Cheryl offers: Have you ever had one of those experiences where you complete something and think “Well, that was OK, but it didn’t quite hit the mark; and I’m not sure why I feel this way?” Well, it happened to me with the blog a few days ago by the same title, only it was part 1 and I didn’t realize it at the time. Something kept bothering me about that blog. I felt like I was missing a point, something really important. Then it hit me out of the blue while I was not really thinking about it at all. What was missing is this. The phrase “Help me understand” is about having the person asking the question understands or learn more. Or as is often the case, it is about them having an idea of what the answer should be and seeing if by talking about it more, you can figure out what they think you should know. The focus of the conversation is on the person stating the phrase. In a true coaching relationship, it’s the opposite! The coach does ask questions, but not for their own education on the topic. In fact, when we train leaders to be coaches, we direct them to avoid the topic and keep the conversation focused on the coachee. True coaching questions are designed to facilitate the learning for the person being asked. This is the direct opposite of the phrase “Help me understand” intent when the learning is asker centered. This is what was tickling me from my unconscious. In a true coaching relationship, the focus of the listening, the questions, and the energy is all on the person being coached. So, when a person says they want to have a coaching conversation and then ask to be educated, just know this is NOT a coaching conversation. Maybe this is why many people are insulted or put off by the phrase.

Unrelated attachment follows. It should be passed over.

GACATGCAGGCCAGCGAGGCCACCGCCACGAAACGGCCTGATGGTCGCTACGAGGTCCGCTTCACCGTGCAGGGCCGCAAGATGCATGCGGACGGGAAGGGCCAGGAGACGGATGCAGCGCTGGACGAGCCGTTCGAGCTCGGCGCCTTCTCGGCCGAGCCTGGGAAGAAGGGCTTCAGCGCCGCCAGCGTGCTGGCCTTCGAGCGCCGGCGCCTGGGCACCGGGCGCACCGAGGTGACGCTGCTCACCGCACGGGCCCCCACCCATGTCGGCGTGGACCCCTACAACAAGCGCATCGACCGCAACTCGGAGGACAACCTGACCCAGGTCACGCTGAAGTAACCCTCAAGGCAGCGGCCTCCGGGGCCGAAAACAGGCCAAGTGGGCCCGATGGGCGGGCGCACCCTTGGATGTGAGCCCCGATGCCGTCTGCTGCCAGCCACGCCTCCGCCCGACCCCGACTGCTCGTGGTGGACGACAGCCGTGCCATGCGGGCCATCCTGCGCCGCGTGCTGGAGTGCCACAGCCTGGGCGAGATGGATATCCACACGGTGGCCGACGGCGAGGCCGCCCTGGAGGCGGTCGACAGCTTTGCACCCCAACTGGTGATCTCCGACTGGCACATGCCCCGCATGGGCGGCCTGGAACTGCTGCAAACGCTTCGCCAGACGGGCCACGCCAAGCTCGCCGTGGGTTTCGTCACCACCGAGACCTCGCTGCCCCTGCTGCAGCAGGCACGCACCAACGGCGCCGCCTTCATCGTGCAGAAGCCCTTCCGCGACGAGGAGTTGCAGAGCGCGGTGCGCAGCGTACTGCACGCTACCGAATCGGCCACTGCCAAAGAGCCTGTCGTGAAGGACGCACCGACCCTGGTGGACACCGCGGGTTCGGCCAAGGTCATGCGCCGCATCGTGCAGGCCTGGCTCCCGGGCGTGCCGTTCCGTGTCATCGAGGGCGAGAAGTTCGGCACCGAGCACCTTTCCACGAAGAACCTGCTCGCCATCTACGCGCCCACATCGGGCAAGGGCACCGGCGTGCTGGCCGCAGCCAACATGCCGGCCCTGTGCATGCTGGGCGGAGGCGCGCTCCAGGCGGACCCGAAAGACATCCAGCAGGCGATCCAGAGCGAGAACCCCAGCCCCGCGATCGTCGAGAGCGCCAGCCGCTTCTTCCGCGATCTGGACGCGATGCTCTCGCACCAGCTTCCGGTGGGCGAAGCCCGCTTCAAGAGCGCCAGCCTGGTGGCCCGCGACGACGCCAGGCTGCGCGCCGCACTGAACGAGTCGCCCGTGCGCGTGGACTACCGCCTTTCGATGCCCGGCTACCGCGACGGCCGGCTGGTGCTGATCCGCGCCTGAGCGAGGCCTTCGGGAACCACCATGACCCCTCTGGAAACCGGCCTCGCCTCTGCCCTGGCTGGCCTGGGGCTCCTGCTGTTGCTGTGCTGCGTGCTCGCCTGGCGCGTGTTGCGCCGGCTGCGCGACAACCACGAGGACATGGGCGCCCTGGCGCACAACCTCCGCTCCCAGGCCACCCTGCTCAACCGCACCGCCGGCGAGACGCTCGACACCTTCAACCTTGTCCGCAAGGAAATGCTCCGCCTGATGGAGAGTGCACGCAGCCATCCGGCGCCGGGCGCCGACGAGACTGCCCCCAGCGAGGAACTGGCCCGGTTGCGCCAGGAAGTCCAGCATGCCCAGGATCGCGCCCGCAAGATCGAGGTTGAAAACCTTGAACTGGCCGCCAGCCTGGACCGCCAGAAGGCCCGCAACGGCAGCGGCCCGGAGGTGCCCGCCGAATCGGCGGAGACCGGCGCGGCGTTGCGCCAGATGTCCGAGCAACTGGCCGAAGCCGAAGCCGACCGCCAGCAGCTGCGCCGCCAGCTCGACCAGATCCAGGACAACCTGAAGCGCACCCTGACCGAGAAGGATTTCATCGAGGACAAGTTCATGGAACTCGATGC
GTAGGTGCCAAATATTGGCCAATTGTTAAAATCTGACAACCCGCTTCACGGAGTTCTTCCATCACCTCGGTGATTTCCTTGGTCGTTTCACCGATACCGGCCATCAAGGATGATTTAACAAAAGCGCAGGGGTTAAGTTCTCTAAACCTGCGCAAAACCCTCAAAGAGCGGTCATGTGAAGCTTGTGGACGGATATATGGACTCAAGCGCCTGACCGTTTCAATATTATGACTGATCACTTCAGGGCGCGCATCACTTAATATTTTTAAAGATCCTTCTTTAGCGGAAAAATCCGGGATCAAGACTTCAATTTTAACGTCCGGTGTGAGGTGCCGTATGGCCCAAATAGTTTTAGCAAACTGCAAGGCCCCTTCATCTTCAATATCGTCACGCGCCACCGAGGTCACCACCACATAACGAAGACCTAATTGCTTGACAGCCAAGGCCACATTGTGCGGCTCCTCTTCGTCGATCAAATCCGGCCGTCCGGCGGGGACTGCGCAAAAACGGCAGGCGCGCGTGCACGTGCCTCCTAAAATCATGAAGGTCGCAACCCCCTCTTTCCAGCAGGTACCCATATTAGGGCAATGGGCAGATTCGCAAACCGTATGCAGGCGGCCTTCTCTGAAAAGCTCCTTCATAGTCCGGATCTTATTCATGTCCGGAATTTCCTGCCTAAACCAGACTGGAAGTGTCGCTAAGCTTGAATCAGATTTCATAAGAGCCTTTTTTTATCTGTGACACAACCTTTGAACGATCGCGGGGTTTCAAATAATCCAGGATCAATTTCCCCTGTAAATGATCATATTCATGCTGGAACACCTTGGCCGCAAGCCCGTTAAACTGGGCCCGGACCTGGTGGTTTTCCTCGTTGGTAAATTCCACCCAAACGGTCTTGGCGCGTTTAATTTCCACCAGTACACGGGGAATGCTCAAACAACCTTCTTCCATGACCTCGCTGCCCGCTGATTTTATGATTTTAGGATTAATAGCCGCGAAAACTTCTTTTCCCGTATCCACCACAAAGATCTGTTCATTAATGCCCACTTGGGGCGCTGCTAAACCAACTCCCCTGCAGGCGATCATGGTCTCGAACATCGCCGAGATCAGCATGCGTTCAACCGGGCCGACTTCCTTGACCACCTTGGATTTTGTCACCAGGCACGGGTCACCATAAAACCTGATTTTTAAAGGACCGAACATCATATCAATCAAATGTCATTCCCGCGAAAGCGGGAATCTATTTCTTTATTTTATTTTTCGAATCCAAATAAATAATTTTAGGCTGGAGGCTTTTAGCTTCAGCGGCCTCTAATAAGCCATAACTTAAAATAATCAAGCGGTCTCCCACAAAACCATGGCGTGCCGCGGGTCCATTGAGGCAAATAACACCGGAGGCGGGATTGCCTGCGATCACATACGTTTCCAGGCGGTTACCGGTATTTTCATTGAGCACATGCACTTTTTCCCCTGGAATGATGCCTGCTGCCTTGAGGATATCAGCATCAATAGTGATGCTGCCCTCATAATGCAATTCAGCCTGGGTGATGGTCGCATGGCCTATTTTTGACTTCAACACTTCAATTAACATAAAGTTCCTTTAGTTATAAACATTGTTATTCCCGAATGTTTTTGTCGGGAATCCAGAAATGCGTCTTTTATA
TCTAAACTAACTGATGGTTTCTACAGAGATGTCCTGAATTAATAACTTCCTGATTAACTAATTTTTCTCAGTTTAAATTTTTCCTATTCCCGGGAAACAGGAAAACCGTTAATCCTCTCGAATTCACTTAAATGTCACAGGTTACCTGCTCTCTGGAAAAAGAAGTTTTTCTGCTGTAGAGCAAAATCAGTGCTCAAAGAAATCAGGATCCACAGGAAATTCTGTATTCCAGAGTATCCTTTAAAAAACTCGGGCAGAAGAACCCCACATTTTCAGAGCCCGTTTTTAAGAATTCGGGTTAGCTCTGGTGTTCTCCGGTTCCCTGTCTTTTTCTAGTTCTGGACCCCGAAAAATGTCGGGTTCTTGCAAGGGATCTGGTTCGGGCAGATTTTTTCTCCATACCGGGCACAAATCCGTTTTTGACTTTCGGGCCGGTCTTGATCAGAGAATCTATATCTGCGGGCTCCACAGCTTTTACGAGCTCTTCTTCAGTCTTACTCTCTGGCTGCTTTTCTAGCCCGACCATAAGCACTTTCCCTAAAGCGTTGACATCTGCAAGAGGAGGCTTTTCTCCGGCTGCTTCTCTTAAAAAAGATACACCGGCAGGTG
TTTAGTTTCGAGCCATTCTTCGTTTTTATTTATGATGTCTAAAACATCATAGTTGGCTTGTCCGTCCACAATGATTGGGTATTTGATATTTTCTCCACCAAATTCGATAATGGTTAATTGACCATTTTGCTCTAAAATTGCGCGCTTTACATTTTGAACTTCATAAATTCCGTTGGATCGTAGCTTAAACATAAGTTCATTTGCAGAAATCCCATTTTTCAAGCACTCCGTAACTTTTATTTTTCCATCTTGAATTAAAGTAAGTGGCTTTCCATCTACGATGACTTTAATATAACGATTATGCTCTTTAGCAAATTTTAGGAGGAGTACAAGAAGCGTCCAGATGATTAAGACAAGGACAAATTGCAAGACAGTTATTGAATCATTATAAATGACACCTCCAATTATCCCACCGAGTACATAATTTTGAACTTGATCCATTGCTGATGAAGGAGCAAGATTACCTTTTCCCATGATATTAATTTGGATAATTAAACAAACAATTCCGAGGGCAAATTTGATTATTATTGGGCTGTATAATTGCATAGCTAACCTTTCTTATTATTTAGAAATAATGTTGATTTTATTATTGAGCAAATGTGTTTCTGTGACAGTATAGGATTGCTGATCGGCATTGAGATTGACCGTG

And you know how that came to me out of the blue? I bet everyone reading this has had this experience. Annie McKee discusses this in Resonant Leadership. Our brains need to rest so they can be truly creative. When we rush about working frantically, then try to think clearly, most of us find it difficult to easily select that best answer. When we allow ourselves down time and rest, our brains have the energy and space for creativity. Rest is essential to great leadership.